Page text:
|By: Dr. Wayne Barber; ©2007|
|As he moves into Romans chapter 7, Dr. Barber explains to us how we can be free from the penalty of sin, the power of sin and finally from the presence of sin.|
Well, we have been looking at our new life in Christ in chapter 6 as Paul has told us how we are no longer under the “power” or “penalty of sin.
Last week we saw that we have a choice about who we are to obey—and we are to daily choose to obey Christ, not our fleshly desires. We should remember that the fruit of choosing our flesh is death. We used to be slaves sin and to the flesh, but now we are free in Christ. All the flesh ever does for us is ruin us.
That takes us into chapter 7. Years ago we had a paper we sent out to our people to inform them as to what was going on and what was about to happen in the life of our church. The name of the paper was “As we see it”. Well, as I now approach chapter 7, I want you to know that what I will share it “as I see it”.
Back in chapter 5 we saw that we used to live ungodly lives (5:6), sinful lives (5:8)—in fact, willfully sinful lives. And in 5:10, Paul tells us that we were enemies of God. Then in chapter 6 Paul labored to show us that we are “dead to our old life being controlled by sin” that we lived in Adam. We saw that while we are “dead to that old life in sin,” we are not dead to the ability to sin. We are dead to the sin that once controlled us: sin is now a choice to the believer.
Paul showed us that everything we were in Adam is dead, and as a result “our body of sin”—which houses all the sinful passions of the flesh—cannot control us any more unless we choose to allow it to do so. Look at 6:6: “knowing this, that our old self was crucified with Him, that our body of sin might be done away with, that we should no longer be slaves to sin;” and again in 6:11: “Even so consider yourselves to be dead to sin, but alive to God in Christ Jesus.”
What a great truth. These fleshly bodies we live in, with all the inordinate lusts contained in them are now powerless on their own to cause us to be their slave.
But, what is Paul saying in verse 12? “Therefore do not let sin reign in your mortal body that you should obey its lusts.” Paul wants us to know that with all Christ has done to effect our inner man, to completely change it and to put His Spirit in us to empower us over sin and enable us to live Godly unto God the Father, we are still left with a propensity to sin in our outer man that is so strong that in Galatians it says it is a holy war day by day with his Spirit in us.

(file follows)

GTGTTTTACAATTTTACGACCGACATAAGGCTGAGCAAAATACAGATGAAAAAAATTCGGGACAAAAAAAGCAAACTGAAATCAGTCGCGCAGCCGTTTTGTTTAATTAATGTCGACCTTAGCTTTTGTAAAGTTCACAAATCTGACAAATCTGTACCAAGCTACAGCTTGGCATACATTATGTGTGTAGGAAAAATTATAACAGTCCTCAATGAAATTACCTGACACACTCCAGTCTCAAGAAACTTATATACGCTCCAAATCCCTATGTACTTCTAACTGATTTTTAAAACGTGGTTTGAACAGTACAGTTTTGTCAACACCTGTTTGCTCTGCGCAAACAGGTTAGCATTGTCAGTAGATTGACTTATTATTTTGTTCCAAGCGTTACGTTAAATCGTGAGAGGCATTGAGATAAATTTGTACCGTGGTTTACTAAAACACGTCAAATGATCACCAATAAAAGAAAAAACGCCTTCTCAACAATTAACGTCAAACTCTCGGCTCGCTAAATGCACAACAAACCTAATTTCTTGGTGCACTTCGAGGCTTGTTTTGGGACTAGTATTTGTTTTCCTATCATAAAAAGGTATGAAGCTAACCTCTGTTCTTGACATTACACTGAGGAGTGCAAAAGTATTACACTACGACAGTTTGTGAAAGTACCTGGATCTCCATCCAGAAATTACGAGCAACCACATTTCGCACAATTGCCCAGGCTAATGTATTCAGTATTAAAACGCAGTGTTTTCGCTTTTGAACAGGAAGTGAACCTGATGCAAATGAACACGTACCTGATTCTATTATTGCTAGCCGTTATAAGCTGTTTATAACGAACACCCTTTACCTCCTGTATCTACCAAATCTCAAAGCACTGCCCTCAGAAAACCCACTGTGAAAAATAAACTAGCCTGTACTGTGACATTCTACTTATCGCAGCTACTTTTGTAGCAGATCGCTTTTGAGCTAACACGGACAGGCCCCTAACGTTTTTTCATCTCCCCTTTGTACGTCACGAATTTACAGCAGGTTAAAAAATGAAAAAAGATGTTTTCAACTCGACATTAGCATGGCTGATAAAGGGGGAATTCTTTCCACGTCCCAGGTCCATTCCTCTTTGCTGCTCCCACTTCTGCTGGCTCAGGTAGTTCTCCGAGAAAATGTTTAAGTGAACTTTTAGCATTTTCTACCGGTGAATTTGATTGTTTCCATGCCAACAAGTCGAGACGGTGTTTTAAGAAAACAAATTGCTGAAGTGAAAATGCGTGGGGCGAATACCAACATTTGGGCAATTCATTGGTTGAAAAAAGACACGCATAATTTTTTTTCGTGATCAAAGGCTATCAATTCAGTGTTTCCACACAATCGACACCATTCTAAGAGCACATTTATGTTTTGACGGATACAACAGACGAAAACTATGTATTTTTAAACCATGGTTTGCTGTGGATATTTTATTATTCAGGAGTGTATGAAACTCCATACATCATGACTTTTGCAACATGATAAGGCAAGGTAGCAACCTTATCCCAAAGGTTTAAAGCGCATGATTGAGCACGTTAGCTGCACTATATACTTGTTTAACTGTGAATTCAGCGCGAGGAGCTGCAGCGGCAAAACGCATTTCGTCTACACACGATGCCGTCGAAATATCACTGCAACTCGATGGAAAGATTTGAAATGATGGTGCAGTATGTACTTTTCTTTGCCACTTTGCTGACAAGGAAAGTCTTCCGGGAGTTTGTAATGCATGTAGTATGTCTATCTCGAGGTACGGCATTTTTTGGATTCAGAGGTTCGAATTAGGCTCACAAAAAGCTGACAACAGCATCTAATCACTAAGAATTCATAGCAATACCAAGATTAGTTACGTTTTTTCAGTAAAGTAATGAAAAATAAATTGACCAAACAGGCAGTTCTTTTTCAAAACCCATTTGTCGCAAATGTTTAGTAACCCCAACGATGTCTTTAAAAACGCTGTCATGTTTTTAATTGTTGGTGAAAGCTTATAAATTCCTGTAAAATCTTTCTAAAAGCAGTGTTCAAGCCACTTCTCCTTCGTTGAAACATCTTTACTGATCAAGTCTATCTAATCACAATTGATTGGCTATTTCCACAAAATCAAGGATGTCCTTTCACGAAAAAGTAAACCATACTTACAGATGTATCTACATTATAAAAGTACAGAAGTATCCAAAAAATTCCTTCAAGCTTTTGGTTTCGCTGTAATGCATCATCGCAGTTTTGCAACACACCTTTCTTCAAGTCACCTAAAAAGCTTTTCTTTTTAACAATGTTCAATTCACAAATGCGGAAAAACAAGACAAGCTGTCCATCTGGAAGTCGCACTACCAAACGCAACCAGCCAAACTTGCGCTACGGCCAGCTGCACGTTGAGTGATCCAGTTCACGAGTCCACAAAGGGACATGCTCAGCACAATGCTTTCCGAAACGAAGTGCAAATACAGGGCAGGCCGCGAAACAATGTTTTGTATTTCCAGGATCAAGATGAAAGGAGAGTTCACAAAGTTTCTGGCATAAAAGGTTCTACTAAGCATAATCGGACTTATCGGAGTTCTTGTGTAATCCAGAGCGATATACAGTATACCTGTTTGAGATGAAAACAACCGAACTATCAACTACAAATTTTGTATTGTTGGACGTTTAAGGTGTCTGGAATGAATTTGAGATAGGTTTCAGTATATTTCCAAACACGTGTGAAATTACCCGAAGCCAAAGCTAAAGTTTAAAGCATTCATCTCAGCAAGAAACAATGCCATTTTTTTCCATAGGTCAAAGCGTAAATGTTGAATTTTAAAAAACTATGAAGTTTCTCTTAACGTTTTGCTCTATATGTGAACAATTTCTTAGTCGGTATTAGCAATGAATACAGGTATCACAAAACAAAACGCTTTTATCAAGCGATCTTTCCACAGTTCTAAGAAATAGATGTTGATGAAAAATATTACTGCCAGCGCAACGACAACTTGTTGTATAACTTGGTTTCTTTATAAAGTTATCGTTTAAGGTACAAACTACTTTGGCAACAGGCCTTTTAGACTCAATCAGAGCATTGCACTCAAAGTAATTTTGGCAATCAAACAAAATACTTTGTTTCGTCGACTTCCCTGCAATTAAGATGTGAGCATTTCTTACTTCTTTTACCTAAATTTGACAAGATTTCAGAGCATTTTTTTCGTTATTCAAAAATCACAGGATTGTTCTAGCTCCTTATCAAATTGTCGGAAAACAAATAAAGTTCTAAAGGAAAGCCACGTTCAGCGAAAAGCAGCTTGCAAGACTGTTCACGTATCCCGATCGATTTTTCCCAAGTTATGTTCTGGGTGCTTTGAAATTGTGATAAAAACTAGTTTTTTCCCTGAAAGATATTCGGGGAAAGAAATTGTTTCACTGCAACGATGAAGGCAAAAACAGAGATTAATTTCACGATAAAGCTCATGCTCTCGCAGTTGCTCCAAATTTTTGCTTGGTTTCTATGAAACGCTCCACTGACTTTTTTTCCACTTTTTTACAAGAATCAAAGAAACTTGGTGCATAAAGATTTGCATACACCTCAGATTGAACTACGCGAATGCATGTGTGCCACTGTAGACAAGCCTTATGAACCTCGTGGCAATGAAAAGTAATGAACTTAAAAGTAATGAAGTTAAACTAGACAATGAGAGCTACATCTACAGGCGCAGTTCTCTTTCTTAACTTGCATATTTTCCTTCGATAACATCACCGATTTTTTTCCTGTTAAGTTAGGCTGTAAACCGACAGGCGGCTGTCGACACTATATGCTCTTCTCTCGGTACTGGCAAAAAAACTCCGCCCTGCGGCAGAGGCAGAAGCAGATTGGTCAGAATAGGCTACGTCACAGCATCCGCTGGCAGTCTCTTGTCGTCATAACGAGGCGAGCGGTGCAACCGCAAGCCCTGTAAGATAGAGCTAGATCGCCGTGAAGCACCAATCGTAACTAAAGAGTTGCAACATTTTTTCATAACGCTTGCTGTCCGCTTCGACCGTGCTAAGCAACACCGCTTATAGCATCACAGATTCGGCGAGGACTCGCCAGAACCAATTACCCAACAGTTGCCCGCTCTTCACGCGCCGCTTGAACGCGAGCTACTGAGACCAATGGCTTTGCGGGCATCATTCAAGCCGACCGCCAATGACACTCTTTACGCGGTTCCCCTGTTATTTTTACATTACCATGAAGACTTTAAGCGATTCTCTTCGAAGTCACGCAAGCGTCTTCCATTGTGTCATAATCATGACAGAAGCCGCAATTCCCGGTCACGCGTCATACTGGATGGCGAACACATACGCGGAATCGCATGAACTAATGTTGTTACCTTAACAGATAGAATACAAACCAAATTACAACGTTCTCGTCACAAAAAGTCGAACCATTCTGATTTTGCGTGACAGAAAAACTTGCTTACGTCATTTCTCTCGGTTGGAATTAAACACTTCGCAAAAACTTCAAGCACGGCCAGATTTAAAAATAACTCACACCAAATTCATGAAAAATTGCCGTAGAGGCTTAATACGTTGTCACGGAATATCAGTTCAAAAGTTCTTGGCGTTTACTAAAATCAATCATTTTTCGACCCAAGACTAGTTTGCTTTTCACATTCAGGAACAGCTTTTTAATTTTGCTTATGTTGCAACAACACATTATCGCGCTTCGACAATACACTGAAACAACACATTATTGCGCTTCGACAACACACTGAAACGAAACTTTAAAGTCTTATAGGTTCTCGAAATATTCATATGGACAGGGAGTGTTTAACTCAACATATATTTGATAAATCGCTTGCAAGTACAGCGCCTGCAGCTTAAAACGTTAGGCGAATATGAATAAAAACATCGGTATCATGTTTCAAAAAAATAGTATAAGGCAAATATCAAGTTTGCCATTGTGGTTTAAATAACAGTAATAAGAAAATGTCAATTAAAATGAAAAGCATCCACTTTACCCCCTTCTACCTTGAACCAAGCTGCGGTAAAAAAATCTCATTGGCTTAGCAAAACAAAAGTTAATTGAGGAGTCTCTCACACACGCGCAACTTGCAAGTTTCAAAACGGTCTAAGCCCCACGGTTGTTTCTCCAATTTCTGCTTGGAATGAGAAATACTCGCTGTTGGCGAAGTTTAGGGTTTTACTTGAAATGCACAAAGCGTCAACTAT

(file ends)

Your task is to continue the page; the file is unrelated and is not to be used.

You see, all the effects of our salvation have not experientially occurred yet. Salvation is like a time-release vitamin: When we put our faith into Christ, immediately His Spirit comes to live within us and we are free from the penalty of sin. Then the process of “sanctification” begins as we obey Christ and watch as He empowers a holy behavior, showing us that we have victory over the power of sin. Then one day our body of sin dies, and we are freed from the very presence of sin.
Look again at chapter 6, beginning with verse 11: “Even so consider yourselves to be dead to sin, but alive to God in Christ Jesus. Therefore do not let sin reign in your mortal body that you should obey its lusts, and do not go on presenting the members of your body to sin as instruments of unrighteousness; but present yourselves to God as those alive from the dead, and your members as instruments of righteousness to God. For sin shall not be master over you, for you are not under law, but under grace.”
What? Does sin have the power to reign? I thought our bodies that contain this propensity to sin were dead. How can sin possibly reign anymore? Only when we choose to let it. Only when I look back at the law can sin ever “reign over me”. Why? Because when I am looking at the Law, I am not looking at the Lord and I am not depending on His grace, but upon my flesh. It won’t work that way.
Now, Paul wants us to see this in chapter 7. Out of the 77 times the word law is used in Romans, it is used 23 times in chapter 7. In other words, almost 1/3 of the times that it is used in the whole book are in this chapter alone. We cannot in any way ignore that fact. It should be pretty obvious what the theme of this chapter is.
As I see it, the question is not whether or not Paul is saved or lost, it is the law and it’s deadly influence on all of us whether lost or saved. First, he gives a universal principle. Look at 7:1: “Or do you not know, brethren (for I am speaking to those who know the law), that the law has jurisdiction over a person as long as he lives?”
Once again Paul uses the word for “know,” agnoeo, which means “without understanding.” He uses it here in the same way he used the phrase in 6:2. In other words, he’s saying, “Are you walking around without this understanding? You had better pay attention.” “I am speaking to those who know [the] law.” There is no “the” in the text, which to me implies that Paul is stating a general principle that everyone should know—those who know about law and how it works. “I am speaking to those of you who understand law and how it works.”